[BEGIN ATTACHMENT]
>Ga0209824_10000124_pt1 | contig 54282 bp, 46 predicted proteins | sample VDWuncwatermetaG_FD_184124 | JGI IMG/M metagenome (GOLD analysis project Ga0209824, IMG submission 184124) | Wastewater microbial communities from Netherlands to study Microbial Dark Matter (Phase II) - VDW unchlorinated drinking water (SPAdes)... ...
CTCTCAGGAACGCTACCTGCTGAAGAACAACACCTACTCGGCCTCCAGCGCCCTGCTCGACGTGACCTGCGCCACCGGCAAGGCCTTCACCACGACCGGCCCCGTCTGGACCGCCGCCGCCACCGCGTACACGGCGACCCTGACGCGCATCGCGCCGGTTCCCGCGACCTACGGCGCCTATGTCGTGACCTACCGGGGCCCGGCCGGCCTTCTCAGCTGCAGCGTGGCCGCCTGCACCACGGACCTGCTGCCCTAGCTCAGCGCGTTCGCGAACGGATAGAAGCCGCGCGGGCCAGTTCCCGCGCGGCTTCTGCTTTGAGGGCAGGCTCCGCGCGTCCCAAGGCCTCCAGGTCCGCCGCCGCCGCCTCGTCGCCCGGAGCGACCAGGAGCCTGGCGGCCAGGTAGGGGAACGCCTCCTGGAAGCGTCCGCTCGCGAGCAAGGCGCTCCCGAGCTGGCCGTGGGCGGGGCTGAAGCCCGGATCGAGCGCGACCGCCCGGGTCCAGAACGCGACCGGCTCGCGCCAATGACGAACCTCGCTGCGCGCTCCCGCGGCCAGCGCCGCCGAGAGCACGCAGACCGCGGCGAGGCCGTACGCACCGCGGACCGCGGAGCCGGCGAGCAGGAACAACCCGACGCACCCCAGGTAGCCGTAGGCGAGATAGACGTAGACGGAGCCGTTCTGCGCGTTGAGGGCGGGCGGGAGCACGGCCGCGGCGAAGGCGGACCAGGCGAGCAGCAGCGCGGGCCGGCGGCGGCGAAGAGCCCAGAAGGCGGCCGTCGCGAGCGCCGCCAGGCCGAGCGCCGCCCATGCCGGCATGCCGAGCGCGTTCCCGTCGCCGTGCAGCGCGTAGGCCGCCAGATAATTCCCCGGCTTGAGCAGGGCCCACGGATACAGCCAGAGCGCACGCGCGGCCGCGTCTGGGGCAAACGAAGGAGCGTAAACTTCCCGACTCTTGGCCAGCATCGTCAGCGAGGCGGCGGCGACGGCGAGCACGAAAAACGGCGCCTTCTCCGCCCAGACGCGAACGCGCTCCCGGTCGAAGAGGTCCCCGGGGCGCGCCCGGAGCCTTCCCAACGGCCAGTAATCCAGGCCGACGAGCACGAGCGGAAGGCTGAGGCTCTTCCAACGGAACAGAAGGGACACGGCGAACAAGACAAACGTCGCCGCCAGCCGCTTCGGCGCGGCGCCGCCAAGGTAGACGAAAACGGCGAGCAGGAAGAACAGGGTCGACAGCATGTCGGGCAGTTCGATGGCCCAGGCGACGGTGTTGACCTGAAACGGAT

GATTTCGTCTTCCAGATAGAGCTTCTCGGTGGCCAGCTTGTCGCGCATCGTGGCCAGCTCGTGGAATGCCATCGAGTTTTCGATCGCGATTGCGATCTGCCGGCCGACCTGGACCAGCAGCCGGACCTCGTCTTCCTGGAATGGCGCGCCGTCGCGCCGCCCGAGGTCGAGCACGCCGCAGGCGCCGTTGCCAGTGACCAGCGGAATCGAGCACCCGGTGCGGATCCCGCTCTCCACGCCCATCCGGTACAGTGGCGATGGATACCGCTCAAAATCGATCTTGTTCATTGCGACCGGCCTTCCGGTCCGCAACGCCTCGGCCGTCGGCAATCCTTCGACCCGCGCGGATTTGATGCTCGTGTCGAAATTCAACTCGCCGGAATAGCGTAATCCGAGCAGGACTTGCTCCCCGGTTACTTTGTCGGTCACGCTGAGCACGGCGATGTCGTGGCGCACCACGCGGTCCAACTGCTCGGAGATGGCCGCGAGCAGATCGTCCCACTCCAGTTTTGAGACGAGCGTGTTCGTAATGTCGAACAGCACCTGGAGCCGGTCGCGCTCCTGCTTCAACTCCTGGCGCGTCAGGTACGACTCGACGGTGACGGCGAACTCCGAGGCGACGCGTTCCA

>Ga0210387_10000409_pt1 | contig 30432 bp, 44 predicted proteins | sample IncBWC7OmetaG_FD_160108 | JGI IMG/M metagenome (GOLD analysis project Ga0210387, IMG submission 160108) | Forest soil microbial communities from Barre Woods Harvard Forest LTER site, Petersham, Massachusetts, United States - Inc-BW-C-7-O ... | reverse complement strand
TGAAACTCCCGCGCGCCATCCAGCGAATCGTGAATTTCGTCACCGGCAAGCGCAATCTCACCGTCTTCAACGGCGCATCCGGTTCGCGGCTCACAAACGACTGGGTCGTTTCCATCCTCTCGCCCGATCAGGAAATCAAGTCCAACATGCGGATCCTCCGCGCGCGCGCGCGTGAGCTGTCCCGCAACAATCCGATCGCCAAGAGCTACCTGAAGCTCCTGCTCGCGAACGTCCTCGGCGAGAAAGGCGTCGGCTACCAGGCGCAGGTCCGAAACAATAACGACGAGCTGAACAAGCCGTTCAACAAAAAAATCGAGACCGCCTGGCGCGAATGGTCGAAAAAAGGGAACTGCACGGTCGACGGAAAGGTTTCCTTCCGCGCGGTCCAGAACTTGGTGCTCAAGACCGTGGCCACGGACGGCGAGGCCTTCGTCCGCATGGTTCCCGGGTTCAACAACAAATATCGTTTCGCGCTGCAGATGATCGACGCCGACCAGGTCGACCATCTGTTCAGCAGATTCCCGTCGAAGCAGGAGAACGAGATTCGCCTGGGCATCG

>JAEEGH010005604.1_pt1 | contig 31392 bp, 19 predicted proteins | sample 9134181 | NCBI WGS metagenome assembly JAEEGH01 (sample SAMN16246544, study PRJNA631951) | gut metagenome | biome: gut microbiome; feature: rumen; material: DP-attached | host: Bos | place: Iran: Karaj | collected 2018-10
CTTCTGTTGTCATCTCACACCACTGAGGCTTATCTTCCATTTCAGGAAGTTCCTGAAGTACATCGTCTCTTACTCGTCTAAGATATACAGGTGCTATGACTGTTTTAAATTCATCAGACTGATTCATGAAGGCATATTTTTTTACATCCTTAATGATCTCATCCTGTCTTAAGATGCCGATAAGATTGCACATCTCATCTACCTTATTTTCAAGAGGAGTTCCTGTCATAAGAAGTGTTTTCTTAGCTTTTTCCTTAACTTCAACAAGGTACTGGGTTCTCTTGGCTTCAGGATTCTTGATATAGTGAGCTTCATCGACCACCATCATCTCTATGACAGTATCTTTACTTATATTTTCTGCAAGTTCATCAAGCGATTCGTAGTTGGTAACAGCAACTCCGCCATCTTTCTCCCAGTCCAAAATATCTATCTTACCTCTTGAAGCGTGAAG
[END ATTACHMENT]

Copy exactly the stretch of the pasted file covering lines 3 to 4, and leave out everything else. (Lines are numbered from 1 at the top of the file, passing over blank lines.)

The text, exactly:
GATTTCGTCTTCCAGATAGAGCTTCTCGGTGGCCAGCTTGTCGCGCATCGTGGCCAGCTCGTGGAATGCCATCGAGTTTTCGATCGCGATTGCGATCTGCCGGCCGACCTGGACCAGCAGCCGGACCTCGTCTTCCTGGAATGGCGCGCCGTCGCGCCGCCCGAGGTCGAGCACGCCGCAGGCGCCGTTGCCAGTGACCAGCGGAATCGAGCACCCGGTGCGGATCCCGCTCTCCACGCCCATCCGGTACAGTGGCGATGGATACCGCTCAAAATCGATCTTGTTCATTGCGACCGGCCTTCCGGTCCGCAACGCCTCGGCCGTCGGCAATCCTTCGACCCGCGCGGATTTGATGCTCGTGTCGAAATTCAACTCGCCGGAATAGCGTAATCCGAGCAGGACTTGCTCCCCGGTTACTTTGTCGGTCACGCTGAGCACGGCGATGTCGTGGCGCACCACGCGGTCCAACTGCTCGGAGATGGCCGCGAGCAGATCGTCCCACTCCAGTTTTGAGACGAGCGTGTTCGTAATGTCGAACAGCACCTGGAGCCGGTCGCGCTCCTGCTTCAACTCCTGGCGCGTCAGGTACGACTCGACGGTGACGGCGAACTCCGAGGCGACGCGTTCCA

>Ga0210387_10000409_pt1 | contig 30432 bp, 44 predicted proteins | sample IncBWC7OmetaG_FD_160108 | JGI IMG/M metagenome (GOLD analysis project Ga0210387, IMG submission 160108) | Forest soil microbial communities from Barre Woods Harvard Forest LTER site, Petersham, Massachusetts, United States - Inc-BW-C-7-O ... | reverse complement strand